It’s Tuesday. Yesterday was Monday, and in the evening I watched The One Show with Michael Flatley as the special guest. Etta wheeled me to and from the day room. She’s doing extra shifts this week because she has to feed a visiting family of four. A lovely Nigerian lady, she brings me my breakfast and pops back for my tray when I’ve finished. Boris Johnson is the Prime Minister, and what a sorry mess he’s making of it.
Tuesday. A red-letter day for cuisine. I will eat and drink. Tonight and tomorrow . . . is another story. But here’s Gunnel. She’s Swedish and her name means ‘battle maiden’. It’s from the old Norse, she tells me, and I must say she does look rather fierce. She’s pleasant enough, although I can’t entirely make her out – there’s something about her. . .
‘Hallo, Helen. How is it with you today?’ She bustles about the room, tidying my books, making my bed, fussing with my blanket. ‘You want to keep this on your knee, yes? So, how are you? Is it good with you, today?’ She glances at my arthritic hands. Nothing, not a twitch. She peers into my eyes. I focus my mind, will my finger to move. It won’t. Today is not a good day. I blink twice.
Gunnel nods. ‘Good. You are feeling well.’
I hesitate. Am I being honest? Am I in danger of making that all-too-common knee-jerk response to an enquiry concerning my well-being? The age-old lie: ‘Oh, I’m fine, thank you.’
Of course I’m not fine. I’m paralysed. But I’m coping.
That’s how it is with me today. My eyelids twitch, open and close once. Gunnel frowns. ‘Oh, not so good, then.’ She sits on the bed next to me, pats my hand.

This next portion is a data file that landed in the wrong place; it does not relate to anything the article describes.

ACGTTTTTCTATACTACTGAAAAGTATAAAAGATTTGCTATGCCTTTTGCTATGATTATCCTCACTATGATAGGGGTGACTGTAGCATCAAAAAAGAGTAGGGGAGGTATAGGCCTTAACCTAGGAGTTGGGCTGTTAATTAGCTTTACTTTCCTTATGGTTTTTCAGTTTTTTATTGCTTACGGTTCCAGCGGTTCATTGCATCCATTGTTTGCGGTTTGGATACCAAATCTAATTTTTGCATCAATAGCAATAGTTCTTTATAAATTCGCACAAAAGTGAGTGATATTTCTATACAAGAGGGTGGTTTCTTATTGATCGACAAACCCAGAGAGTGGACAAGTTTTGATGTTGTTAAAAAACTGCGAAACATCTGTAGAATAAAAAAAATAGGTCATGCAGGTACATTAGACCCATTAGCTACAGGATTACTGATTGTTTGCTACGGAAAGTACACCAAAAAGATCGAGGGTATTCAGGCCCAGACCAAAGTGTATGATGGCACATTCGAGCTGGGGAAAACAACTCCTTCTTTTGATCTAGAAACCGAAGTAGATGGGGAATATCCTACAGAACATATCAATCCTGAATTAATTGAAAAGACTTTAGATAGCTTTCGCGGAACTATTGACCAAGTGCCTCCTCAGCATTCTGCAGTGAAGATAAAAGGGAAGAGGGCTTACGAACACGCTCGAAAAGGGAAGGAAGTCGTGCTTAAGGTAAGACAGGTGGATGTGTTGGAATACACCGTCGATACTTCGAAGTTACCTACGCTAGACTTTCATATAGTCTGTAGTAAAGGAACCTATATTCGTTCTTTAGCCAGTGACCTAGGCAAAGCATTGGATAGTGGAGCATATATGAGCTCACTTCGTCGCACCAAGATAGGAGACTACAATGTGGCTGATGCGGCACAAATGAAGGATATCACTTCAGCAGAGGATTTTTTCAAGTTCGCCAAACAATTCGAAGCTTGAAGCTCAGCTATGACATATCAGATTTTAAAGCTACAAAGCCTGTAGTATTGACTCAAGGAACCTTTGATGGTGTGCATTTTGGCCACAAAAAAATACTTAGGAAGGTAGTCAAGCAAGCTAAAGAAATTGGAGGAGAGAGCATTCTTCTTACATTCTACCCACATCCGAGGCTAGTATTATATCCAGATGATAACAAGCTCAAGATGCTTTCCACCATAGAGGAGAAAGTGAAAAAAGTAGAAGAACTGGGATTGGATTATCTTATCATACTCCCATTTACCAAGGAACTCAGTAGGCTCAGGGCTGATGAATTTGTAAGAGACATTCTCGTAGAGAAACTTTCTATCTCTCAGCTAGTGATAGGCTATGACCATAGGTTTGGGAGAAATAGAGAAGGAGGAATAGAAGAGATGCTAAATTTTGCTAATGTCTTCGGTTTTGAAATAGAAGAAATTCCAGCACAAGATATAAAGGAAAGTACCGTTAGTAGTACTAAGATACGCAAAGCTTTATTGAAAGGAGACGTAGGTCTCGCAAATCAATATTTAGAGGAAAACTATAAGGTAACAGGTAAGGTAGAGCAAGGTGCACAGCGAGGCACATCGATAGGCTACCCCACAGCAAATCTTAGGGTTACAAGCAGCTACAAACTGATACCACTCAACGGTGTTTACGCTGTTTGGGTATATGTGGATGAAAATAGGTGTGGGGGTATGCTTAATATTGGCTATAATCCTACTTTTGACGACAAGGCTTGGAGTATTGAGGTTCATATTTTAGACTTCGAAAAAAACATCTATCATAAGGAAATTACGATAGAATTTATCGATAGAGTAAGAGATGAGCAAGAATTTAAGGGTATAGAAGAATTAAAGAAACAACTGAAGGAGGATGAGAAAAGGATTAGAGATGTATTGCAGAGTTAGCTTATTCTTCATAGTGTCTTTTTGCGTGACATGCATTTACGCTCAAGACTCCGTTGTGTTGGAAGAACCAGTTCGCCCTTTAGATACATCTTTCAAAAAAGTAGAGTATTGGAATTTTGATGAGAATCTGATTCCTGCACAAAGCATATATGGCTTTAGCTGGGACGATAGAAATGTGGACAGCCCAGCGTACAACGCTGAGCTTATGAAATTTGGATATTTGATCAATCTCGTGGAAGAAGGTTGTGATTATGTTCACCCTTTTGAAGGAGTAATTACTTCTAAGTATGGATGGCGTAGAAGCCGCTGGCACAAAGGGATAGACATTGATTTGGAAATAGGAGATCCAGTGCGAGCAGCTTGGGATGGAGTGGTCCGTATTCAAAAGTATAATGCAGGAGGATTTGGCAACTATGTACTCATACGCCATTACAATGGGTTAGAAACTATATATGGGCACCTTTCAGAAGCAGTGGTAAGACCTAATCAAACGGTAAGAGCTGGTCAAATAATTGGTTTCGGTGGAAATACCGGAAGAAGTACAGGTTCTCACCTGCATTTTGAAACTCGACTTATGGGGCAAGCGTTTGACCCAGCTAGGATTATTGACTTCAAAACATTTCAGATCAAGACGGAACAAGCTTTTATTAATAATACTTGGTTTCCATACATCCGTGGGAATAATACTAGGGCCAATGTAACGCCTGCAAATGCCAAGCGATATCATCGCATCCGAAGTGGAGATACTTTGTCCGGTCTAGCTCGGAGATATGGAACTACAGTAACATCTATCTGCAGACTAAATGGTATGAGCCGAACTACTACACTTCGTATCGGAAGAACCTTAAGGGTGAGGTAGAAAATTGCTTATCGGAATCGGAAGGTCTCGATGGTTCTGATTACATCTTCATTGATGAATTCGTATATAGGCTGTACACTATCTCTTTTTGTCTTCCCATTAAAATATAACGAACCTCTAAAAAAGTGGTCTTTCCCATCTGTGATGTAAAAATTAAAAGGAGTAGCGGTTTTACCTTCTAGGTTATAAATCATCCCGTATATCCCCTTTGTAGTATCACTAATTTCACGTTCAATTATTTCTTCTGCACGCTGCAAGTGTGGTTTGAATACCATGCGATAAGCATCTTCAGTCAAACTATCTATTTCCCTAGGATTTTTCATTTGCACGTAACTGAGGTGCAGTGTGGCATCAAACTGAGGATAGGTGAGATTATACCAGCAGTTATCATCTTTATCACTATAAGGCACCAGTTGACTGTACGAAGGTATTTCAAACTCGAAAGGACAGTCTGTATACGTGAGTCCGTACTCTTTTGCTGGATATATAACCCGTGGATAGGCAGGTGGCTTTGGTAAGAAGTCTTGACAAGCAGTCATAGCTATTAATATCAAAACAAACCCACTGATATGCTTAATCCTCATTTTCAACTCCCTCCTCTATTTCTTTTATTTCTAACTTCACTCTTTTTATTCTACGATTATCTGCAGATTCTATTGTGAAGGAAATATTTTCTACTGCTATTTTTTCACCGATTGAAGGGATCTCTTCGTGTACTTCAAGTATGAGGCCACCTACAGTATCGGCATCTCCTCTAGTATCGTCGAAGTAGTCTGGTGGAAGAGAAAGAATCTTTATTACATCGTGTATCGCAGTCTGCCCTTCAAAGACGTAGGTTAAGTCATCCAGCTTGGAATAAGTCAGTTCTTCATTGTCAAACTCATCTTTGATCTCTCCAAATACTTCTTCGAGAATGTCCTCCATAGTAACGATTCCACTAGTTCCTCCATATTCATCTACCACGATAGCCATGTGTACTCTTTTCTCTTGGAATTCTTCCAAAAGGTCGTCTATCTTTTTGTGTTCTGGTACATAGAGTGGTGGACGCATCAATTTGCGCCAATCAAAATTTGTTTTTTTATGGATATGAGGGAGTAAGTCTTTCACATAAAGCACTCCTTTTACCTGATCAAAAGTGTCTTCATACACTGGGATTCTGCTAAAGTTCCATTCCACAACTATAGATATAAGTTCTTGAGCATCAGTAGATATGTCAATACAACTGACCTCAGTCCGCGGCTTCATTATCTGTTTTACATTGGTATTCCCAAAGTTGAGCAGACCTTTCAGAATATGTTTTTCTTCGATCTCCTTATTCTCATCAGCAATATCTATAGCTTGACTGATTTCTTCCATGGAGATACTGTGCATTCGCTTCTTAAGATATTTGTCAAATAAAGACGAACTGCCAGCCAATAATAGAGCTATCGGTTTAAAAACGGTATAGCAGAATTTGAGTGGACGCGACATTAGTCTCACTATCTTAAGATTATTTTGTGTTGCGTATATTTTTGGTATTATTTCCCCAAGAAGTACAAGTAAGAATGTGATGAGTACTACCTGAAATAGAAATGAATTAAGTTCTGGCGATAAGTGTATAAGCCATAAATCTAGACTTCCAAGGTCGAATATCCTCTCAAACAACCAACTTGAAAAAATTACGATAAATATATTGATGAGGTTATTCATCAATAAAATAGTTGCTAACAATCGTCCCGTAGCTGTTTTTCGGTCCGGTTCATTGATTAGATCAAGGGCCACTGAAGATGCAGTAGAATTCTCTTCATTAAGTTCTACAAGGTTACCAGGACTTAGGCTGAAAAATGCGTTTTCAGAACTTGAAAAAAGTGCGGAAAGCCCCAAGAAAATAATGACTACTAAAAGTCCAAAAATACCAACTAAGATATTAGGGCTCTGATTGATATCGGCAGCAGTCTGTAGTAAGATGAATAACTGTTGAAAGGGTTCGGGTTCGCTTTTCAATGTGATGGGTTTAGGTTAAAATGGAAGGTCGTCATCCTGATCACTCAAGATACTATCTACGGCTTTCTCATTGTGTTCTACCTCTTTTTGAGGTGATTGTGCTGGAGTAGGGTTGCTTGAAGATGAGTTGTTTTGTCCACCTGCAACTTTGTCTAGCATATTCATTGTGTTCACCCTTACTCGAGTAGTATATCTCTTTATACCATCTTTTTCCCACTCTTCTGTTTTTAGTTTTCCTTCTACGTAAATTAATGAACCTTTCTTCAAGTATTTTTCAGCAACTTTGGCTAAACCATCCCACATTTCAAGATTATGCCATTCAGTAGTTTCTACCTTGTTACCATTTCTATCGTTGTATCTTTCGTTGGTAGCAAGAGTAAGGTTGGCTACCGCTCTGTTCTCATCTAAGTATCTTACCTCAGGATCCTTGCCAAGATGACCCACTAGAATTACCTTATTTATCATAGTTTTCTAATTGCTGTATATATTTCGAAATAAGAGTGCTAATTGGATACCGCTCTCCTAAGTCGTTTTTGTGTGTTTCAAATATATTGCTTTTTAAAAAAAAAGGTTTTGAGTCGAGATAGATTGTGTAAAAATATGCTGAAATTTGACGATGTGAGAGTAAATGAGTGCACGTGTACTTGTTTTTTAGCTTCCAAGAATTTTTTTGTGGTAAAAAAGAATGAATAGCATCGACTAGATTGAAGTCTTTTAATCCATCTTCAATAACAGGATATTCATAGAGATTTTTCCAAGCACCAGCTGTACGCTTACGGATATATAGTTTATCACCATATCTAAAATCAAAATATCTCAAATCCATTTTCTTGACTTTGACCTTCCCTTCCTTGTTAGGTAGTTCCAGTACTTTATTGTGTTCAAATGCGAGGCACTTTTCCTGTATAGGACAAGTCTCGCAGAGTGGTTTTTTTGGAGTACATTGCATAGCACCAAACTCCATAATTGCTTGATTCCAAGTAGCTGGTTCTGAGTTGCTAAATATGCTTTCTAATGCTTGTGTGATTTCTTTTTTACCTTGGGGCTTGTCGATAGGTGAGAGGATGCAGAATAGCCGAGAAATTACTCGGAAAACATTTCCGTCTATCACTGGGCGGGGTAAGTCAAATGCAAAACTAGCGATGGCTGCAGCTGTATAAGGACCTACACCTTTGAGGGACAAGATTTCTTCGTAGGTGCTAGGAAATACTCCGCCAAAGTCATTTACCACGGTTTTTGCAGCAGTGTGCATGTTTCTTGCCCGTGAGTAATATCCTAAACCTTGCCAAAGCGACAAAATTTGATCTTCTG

‘Poor Helen. It is not fair what has happened to you.’
How should I respond? I blink once. No, it damn well isn’t.
Gunnel is looking at me with concern. ‘In some countries, Helen, if you wish, you may make a decision to finish. It is better, I think. My country will allow this soon, I am sure. It is bad to suffer. And I don’t like to see you sad.’ She takes my hand. It rests limply in hers. ‘I am saying this, and it is our secret, yes? If you want, I will help you . . . finish. I go tomorrow, leave this place after breakfast shift.’
She pauses. I wonder what’s coming next.
‘You know, I have an understanding about these things . . . I have drugs . . . they will help you, and I
will be gone . . . no one will know.’ She nods, watches me carefully. The morning sun streams through the window, catches her hair. She is pretty, in a hard kind of way. Is it her real hair? Her skin is dark for a blonde.
But have I heard her correctly? I replay the words, turn them over and over in my mind. Not much room for misinterpretation there. And then with a jolt like an electric shock I recall a column in yesterday’s paper; the care-home murders. Some right-to-die vigilante is targeting care homes around the country. Police believe that the victims are fed a potent cocktail of drugs. No one has been caught. Evidence is hard to come by. Three dead so far.